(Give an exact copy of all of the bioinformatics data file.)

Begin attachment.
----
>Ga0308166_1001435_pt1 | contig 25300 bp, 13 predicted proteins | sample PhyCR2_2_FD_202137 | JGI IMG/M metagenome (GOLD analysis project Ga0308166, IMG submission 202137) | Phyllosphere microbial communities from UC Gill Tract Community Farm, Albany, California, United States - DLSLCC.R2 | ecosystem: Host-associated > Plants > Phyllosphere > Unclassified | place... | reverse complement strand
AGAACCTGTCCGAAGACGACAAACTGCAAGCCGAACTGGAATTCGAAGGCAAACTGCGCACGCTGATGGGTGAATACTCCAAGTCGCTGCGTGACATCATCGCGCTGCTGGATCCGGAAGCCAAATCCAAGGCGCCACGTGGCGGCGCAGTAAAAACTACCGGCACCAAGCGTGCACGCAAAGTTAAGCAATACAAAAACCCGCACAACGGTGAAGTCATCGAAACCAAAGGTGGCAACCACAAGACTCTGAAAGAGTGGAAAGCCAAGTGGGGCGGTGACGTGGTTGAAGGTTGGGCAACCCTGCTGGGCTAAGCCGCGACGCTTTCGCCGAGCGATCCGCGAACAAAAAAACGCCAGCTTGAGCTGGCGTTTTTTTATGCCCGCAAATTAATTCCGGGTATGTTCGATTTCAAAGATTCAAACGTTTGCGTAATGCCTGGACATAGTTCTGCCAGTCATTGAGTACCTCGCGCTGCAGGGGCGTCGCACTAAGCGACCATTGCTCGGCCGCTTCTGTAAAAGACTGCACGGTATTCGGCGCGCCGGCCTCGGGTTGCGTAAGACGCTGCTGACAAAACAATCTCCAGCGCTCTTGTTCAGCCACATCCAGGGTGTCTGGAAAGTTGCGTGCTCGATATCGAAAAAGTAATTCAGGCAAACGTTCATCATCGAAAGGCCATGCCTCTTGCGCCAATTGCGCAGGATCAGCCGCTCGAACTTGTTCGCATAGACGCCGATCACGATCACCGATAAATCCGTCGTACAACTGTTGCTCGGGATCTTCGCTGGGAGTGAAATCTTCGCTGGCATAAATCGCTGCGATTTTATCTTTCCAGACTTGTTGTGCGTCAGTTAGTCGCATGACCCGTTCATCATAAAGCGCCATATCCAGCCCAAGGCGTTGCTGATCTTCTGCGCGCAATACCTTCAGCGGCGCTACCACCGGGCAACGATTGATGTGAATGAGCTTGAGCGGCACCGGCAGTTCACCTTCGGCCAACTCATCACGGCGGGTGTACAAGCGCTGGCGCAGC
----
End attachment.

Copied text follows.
>Ga0308166_1001435_pt1 | contig 25300 bp, 13 predicted proteins | sample PhyCR2_2_FD_202137 | JGI IMG/M metagenome (GOLD analysis project Ga0308166, IMG submission 202137) | Phyllosphere microbial communities from UC Gill Tract Community Farm, Albany, California, United States - DLSLCC.R2 | ecosystem: Host-associated > Plants > Phyllosphere > Unclassified | place... | reverse complement strand
AGAACCTGTCCGAAGACGACAAACTGCAAGCCGAACTGGAATTCGAAGGCAAACTGCGCACGCTGATGGGTGAATACTCCAAGTCGCTGCGTGACATCATCGCGCTGCTGGATCCGGAAGCCAAATCCAAGGCGCCACGTGGCGGCGCAGTAAAAACTACCGGCACCAAGCGTGCACGCAAAGTTAAGCAATACAAAAACCCGCACAACGGTGAAGTCATCGAAACCAAAGGTGGCAACCACAAGACTCTGAAAGAGTGGAAAGCCAAGTGGGGCGGTGACGTGGTTGAAGGTTGGGCAACCCTGCTGGGCTAAGCCGCGACGCTTTCGCCGAGCGATCCGCGAACAAAAAAACGCCAGCTTGAGCTGGCGTTTTTTTATGCCCGCAAATTAATTCCGGGTATGTTCGATTTCAAAGATTCAAACGTTTGCGTAATGCCTGGACATAGTTCTGCCAGTCATTGAGTACCTCGCGCTGCAGGGGCGTCGCACTAAGCGACCATTGCTCGGCCGCTTCTGTAAAAGACTGCACGGTATTCGGCGCGCCGGCCTCGGGTTGCGTAAGACGCTGCTGACAAAACAATCTCCAGCGCTCTTGTTCAGCCACATCCAGGGTGTCTGGAAAGTTGCGTGCTCGATATCGAAAAAGTAATTCAGGCAAACGTTCATCATCGAAAGGCCATGCCTCTTGCGCCAATTGCGCAGGATCAGCCGCTCGAACTTGTTCGCATAGACGCCGATCACGATCACCGATAAATCCGTCGTACAACTGTTGCTCGGGATCTTCGCTGGGAGTGAAATCTTCGCTGGCATAAATCGCTGCGATTTTATCTTTCCAGACTTGTTGTGCGTCAGTTAGTCGCATGACCCGTTCATCATAAAGCGCCATATCCAGCCCAAGGCGTTGCTGATCTTCTGCGCGCAATACCTTCAGCGGCGCTACCACCGGGCAACGATTGATGTGAATGAGCTTGAGCGGCACCGGCAGTTCACCTTCGGCCAACTCATCACGGCGGGTGTACAAGCGCTGGCGCAGC